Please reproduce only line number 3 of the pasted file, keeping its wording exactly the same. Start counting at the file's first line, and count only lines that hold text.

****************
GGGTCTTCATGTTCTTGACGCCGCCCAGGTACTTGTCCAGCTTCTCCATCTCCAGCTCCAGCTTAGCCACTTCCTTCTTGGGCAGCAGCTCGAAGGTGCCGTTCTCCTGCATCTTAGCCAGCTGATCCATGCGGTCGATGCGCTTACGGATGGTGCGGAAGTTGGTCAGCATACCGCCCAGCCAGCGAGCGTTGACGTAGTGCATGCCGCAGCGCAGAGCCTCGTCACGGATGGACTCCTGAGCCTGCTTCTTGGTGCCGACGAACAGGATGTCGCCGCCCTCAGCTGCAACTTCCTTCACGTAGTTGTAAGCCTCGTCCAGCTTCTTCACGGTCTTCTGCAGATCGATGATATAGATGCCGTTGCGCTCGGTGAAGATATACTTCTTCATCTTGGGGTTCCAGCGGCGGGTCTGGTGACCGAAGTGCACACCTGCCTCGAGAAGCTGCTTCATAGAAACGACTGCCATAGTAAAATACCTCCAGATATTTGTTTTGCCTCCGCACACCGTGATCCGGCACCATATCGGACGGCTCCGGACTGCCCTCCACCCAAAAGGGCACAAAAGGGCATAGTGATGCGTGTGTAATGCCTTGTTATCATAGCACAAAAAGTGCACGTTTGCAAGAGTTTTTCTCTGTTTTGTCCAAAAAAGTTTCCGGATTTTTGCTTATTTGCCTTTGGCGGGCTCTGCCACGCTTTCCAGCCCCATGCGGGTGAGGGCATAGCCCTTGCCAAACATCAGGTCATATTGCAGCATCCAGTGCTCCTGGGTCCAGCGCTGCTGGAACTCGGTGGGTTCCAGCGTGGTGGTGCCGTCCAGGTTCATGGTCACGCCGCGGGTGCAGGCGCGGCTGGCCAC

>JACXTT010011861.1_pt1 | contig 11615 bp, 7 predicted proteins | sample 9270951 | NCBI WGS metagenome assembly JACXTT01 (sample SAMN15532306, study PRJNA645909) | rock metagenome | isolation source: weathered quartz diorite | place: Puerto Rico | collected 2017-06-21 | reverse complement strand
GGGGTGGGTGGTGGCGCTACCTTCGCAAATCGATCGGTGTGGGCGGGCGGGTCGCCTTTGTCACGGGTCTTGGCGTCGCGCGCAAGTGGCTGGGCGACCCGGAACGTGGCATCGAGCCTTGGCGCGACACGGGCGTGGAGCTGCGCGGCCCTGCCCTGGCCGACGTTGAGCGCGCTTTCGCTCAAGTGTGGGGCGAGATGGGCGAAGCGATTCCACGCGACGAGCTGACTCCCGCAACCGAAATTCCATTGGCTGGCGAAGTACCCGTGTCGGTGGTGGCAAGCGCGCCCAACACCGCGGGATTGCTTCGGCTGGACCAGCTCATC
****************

GGGGTGGGTGGTGGCGCTACCTTCGCAAATCGATCGGTGTGGGCGGGCGGGTCGCCTTTGTCACGGGTCTTGGCGTCGCGCGCAAGTGGCTGGGCGACCCGGAACGTGGCATCGAGCCTTGGCGCGACACGGGCGTGGAGCTGCGCGGCCCTGCCCTGGCCGACGTTGAGCGCGCTTTCGCTCAAGTGTGGGGCGAGATGGGCGAAGCGATTCCACGCGACGAGCTGACTCCCGCAACCGAAATTCCATTGGCTGGCGAAGTACCCGTGTCGGTGGTGGCAAGCGCGCCCAACACCGCGGGATTGCTTCGGCTGGACCAGCTCATC